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MH Carnegie partners with crypto asset fund manager

By Michael Karpathios
 — 1 minute read

Alternative asset manager MH Carnegie has announced that it will look to cement itself as a leader in the crypto investment space in unveiling new strategic partnership with a boutique investment firm that specialises in businesses using blockchain technology.

Joining forces with Blockchain Assets Pty Ltd, venture capitalist Mark Carnegie hopes to bolster the Carnegie digital asset business as a “fund of funds”, offering Australian investors unique opportunities within the crypto, blockchain and decentralised finance (DeFi) space.

“From the start of my research and investment journey into this asset class, I have emphasised the importance of having extensive technical knowledge and network within the global cryptocurrency community,” said Mr Carnegie.

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In announcing the partnership, Carnegie highlighted the success of Blockchain’s flagship “Blockchain Early Opportunities Fund”, managed by Perth-based investor, and chief executive, Ian Love. The fund invests in an extensive variety of cryptocurrencies, crypto commodities, crypto securities, non-fungible tokens (NFTs) and tokenised assets.

The fund returned 472 per cent in the financial year 2020-21 and has seen 245 per cent growth since inception in 2017, notably surviving the “crypto winter” of 2018-19 that eliminated many competitors from the industry.

“Ian has made some exceptional gains for his investors over the years,” said Mr Carnegie on the fund’s success.

“His fund complements our existing suite of crypto offerings and I strongly believe we could both work hammer and tongs for the next decade and still we wouldn’t be able to soak up the demand that’s coming.”

Notable investors of this “Blockchain Early Opportunities Fund” include the Bunning Family, James McClements of Resource Capital Funds and Michael Manford of Canaccord Genuity Financial, some of whom have stayed invested since the fund’s 2017 inception.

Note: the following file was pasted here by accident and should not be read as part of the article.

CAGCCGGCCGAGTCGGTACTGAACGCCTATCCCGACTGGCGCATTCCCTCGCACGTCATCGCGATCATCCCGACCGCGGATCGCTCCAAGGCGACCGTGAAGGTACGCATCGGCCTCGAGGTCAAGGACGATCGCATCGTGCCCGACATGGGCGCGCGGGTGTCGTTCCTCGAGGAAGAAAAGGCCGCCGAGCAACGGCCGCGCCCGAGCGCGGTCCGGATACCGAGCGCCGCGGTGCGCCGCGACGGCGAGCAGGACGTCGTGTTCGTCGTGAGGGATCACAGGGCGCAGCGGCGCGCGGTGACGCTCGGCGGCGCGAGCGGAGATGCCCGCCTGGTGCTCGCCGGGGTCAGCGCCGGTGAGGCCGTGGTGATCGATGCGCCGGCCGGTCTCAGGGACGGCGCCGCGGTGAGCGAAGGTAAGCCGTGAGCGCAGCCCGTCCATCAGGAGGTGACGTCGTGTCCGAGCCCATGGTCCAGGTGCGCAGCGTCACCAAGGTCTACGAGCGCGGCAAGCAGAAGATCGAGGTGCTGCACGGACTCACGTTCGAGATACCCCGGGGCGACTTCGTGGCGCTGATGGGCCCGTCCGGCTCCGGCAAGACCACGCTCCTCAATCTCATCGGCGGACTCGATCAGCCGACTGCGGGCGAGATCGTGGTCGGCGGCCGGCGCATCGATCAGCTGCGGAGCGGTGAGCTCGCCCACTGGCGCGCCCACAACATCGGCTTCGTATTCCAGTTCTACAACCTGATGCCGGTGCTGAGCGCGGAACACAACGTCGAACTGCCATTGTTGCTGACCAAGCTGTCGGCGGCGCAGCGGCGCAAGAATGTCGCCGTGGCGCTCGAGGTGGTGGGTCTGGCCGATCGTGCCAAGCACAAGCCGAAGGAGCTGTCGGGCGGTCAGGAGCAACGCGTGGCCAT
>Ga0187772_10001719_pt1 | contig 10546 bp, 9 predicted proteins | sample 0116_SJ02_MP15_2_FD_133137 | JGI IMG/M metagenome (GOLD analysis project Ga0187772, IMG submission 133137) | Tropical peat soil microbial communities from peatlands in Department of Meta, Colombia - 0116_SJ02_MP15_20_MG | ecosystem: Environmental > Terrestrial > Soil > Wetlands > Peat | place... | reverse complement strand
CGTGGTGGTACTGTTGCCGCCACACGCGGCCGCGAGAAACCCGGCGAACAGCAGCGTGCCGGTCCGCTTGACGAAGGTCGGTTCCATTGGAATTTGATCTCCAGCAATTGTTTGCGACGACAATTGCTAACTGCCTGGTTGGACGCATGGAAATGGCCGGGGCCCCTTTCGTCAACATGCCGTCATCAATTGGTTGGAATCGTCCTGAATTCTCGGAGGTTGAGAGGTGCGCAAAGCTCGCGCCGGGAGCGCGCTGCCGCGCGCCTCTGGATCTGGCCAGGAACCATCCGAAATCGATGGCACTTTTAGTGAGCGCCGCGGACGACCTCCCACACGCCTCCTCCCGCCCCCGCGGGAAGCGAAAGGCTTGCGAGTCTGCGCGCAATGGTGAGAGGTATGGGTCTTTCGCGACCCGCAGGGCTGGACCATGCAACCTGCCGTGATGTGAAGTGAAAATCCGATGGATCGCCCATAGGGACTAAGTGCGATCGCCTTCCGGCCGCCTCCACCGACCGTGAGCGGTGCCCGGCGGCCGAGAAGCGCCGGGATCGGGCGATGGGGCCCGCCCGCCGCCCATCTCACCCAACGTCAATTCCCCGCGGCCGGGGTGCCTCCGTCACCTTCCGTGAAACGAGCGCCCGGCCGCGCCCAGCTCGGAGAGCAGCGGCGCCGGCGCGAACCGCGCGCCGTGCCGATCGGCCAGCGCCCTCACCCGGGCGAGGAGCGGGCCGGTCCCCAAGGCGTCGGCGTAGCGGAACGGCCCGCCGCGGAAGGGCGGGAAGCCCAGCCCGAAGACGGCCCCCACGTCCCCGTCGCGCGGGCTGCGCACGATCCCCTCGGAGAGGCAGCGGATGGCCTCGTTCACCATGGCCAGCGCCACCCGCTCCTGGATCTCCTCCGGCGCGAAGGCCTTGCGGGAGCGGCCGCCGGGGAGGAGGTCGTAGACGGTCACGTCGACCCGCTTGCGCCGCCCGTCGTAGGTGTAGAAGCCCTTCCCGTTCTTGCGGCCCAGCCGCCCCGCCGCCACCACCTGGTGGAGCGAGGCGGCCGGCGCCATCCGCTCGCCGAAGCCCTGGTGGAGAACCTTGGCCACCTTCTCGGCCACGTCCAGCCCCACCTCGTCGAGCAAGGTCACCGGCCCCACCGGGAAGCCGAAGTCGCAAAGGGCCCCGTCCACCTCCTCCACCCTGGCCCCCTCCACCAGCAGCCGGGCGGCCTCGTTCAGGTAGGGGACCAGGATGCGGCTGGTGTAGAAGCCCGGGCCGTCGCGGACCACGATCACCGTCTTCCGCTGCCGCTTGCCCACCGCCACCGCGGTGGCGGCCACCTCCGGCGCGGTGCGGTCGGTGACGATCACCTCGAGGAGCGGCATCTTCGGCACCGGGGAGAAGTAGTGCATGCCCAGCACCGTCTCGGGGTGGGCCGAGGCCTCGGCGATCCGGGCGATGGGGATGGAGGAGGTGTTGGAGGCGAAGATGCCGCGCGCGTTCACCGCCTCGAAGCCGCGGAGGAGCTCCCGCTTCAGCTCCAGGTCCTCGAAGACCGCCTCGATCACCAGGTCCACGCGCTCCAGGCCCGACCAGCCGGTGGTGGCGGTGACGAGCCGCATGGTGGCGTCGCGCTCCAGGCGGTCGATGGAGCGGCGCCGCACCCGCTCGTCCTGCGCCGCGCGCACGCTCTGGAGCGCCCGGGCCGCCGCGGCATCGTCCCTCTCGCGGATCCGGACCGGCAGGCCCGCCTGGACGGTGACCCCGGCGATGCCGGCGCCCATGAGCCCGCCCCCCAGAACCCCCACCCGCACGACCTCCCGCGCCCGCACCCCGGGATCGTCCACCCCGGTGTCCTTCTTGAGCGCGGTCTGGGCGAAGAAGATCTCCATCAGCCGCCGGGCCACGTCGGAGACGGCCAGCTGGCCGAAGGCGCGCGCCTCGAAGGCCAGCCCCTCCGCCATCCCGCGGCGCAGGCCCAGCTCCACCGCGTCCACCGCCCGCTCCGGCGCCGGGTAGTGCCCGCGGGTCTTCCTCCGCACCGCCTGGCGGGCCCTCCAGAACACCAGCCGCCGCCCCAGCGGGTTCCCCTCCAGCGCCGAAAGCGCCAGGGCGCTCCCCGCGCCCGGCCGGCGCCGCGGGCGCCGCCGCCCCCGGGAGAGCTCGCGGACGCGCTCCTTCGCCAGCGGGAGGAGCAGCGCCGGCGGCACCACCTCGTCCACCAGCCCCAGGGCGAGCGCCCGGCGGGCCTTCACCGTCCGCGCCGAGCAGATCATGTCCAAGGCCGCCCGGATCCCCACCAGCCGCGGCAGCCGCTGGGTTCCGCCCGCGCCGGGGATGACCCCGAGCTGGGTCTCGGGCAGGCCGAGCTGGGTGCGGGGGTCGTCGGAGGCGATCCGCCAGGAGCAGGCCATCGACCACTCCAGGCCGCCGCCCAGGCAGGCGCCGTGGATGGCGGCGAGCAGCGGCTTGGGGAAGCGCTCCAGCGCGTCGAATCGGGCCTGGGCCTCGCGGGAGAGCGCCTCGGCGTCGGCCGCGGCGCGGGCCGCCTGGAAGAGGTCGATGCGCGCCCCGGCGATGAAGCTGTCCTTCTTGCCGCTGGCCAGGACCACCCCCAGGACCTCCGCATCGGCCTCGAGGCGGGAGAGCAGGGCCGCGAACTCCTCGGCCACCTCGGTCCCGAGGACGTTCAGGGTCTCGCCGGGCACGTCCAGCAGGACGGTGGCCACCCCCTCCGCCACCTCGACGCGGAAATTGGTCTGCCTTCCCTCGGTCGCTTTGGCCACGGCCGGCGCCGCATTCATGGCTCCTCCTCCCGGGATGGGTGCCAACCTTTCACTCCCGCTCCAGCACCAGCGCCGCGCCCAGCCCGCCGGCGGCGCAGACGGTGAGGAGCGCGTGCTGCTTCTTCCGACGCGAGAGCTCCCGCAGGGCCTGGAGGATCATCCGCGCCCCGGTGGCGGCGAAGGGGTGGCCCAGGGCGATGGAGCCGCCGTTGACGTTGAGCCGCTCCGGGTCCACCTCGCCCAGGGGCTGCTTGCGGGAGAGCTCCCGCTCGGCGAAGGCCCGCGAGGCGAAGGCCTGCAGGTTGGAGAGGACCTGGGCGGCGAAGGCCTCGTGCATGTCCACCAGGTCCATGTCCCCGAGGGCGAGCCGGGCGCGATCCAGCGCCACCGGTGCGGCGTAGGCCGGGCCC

Both Mr Carnegie and Mr Love are bullish on the future of blockchain technology and the crypto markets, emphasising the ability of these assets to “democratise capital” and reduce wealth inequality.

“In blockchain, retail investors can invest as little as $100 in a start-up project, either in the application layer such as Coinbase or protocol layer such as Bitcoin, without obtaining permission and can easily liquidate when they want,” said Mr Love.

“This technology allows anyone on the planet with a smartphone to invest in any asset, from fine art to gold to currencies and stocks”.

As the crypto space continues to grow across Australia, so do debates on how the industry should be regulated.

Once again, Mr Carnegie and Mr Love were said to be aligned, agreeing that further regulation was needed, as long as this ensured retail investors have the same opportunities once only afforded to the wealthy and well connected.

“While wealthy investors continue to enjoy the benefits of regulated markets, retail investors, who need protection the most are left to fend for themselves,” said Mr Carnegie.

“This does not sound right to me... ASIC should try harder.”

 

MH Carnegie partners with crypto asset fund manager
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